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ERIC Number: ED304835
Record Type: RIE
Publication Date: 1988
Pages: 22
Abstractor: N/A
Reference Count: N/A
Arithmetic. Chapter Seven.
Cawley, John; And Others
Arithmetic programming for students with mild mental disabilities requires a comprehensive perspective that includes attention to curriculum, instruction, and appraisal. Arithmetic computation should not dominate educational programming, but should be included in ways that are functionally relevant and meaningfully presented within a framework of problem-solving and applied experiences. The teaching of counting depends on an understanding of two basic concepts, one-to-one and many-to-one relationships. Instruction in these areas can take place in the forms of arrangements, patterns, and sets. A scheme referred to as the Interactive Unit makes instruction both systematic and flexible by organizing instruction, with four instructor inputs (manipulate, display, say, write) and four learner behavior changes (manipulate, identify, say, write). Within the schemata of the Interactive Unit, the teacher can develop an unlimited number of instructional activities and accompanying materials. In the use of arithmetic algorithms, it is important that the teacher become familiar with a variety of algorithms and correct only errors rather than the student's performance style. Other recommended practices include presenting addition as a process of joining sets, and using expanded notation to numerically represent each place value position. Examples are provided to illustrate how these methods can be used in the classroom. Eight figures are included. (JDD)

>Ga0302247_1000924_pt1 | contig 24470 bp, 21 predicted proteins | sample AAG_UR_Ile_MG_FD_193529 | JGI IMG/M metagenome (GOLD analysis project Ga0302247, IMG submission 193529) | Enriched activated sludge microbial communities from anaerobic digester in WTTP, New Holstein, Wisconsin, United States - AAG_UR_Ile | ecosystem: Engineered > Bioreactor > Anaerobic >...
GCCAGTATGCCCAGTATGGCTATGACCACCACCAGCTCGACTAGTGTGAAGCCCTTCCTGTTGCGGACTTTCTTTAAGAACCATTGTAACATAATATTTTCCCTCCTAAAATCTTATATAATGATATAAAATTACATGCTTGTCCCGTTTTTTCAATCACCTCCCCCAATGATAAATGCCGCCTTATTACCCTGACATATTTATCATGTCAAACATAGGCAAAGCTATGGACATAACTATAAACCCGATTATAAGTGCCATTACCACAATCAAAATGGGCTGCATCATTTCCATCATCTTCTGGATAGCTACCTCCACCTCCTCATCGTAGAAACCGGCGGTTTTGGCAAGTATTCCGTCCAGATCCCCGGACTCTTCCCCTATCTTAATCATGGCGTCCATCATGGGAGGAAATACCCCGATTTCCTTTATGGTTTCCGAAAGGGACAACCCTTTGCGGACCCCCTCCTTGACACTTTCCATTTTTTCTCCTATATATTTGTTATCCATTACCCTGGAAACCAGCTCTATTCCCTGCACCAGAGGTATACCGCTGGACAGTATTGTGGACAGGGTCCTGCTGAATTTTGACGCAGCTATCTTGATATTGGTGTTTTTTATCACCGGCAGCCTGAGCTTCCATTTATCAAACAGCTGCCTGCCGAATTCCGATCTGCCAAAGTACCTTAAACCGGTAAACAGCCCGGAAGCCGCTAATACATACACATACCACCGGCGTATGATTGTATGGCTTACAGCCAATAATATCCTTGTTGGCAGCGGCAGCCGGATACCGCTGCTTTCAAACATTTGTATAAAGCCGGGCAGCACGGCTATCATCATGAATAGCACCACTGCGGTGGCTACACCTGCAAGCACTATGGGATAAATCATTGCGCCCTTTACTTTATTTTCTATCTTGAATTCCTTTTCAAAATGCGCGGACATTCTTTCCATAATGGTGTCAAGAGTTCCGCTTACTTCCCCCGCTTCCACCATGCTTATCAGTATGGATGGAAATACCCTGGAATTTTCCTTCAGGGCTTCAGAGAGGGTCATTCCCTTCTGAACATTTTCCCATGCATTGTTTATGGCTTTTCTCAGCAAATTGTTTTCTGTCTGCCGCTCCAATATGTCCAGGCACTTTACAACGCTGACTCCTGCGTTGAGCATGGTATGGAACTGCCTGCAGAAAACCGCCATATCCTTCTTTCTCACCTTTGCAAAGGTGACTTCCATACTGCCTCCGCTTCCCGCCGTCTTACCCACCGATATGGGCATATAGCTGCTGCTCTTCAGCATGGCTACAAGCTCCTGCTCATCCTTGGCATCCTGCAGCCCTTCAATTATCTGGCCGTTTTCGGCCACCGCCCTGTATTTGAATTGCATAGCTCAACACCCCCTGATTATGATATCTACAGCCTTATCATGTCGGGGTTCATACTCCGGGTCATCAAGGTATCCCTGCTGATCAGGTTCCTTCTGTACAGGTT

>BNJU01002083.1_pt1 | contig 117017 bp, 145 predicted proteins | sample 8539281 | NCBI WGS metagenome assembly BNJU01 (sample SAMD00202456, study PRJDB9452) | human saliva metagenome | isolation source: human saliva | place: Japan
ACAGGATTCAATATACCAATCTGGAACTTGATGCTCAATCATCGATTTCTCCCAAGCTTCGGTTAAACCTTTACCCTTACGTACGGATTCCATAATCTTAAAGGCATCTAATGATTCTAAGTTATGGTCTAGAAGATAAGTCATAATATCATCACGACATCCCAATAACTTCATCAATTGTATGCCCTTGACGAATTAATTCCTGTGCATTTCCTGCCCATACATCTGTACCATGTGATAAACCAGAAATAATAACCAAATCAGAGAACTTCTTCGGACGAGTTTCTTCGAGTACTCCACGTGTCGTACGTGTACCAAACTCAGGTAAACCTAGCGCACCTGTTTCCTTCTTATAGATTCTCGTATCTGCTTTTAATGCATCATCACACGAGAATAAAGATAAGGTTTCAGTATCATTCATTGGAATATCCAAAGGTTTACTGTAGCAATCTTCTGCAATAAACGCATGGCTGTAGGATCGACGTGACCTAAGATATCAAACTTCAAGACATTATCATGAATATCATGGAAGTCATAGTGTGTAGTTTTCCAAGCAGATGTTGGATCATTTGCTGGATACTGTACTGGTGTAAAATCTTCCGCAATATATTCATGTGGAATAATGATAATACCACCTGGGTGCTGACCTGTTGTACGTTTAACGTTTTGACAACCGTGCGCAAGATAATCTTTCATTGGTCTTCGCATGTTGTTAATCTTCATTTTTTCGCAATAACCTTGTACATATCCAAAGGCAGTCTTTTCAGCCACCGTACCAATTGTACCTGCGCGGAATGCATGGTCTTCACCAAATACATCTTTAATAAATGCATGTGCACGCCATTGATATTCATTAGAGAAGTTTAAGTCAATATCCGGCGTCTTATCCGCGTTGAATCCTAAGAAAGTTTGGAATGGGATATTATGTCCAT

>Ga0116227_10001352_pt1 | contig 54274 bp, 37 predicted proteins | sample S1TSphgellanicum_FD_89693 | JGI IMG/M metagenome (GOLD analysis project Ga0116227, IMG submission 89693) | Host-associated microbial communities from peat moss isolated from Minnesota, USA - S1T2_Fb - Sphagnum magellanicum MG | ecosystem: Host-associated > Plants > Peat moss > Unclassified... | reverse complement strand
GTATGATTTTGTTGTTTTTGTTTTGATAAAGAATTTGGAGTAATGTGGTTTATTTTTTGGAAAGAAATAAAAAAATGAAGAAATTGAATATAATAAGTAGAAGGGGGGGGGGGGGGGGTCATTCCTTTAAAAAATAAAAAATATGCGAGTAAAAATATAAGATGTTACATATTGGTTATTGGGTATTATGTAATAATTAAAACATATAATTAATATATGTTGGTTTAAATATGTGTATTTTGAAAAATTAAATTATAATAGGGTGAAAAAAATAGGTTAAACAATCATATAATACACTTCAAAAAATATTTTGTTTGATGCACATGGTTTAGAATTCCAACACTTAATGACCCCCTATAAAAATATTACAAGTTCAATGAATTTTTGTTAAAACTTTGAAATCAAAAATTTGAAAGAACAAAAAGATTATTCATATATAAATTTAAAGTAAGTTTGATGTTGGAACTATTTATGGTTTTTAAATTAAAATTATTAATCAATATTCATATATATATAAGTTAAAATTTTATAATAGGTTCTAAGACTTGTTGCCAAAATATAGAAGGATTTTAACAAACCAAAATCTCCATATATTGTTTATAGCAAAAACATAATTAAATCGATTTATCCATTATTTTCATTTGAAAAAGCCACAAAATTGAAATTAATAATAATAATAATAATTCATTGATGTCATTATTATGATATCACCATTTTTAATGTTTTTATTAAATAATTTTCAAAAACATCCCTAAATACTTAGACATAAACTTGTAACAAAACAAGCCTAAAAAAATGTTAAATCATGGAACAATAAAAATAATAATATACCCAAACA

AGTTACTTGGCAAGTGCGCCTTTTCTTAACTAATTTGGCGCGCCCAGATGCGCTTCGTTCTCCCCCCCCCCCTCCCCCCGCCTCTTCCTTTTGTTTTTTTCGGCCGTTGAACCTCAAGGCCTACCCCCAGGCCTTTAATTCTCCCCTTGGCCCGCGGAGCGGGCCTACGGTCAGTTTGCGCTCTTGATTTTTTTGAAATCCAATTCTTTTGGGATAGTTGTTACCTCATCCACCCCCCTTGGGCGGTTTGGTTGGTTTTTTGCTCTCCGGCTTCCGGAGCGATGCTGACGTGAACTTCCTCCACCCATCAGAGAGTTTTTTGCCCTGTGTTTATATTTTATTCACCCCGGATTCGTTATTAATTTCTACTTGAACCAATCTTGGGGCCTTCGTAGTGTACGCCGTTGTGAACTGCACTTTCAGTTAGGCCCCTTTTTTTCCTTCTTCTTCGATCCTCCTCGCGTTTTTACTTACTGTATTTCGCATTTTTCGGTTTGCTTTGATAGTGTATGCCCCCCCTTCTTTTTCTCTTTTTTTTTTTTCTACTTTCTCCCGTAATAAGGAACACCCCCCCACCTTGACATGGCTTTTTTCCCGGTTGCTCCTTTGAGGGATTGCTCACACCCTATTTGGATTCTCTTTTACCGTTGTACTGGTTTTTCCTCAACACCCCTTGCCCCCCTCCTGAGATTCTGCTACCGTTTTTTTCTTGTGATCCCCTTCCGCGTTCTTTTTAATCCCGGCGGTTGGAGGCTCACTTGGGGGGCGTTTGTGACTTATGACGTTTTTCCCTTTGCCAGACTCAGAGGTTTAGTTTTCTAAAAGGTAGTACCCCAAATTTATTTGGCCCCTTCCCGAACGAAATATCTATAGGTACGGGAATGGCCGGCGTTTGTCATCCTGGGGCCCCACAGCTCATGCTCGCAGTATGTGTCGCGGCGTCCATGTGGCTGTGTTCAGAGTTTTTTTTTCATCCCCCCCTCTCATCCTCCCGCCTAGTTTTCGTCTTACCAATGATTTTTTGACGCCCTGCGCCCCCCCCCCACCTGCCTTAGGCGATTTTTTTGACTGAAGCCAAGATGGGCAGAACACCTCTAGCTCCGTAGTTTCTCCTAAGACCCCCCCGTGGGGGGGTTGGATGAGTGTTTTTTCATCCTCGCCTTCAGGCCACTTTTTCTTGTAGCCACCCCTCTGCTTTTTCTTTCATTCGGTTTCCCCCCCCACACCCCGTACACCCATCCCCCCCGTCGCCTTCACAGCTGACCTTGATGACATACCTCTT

Publication Type: Guides - Non-Classroom; Guides - Classroom - Teacher
Education Level: N/A
Audience: Teachers; Practitioners
Language: English
Sponsor: N/A
Authoring Institution: N/A
Note: In: Robinsin, Greg A., Ed., and others. "Best Practices in Mental Disabilities. Volume Two"; see EC 212 523.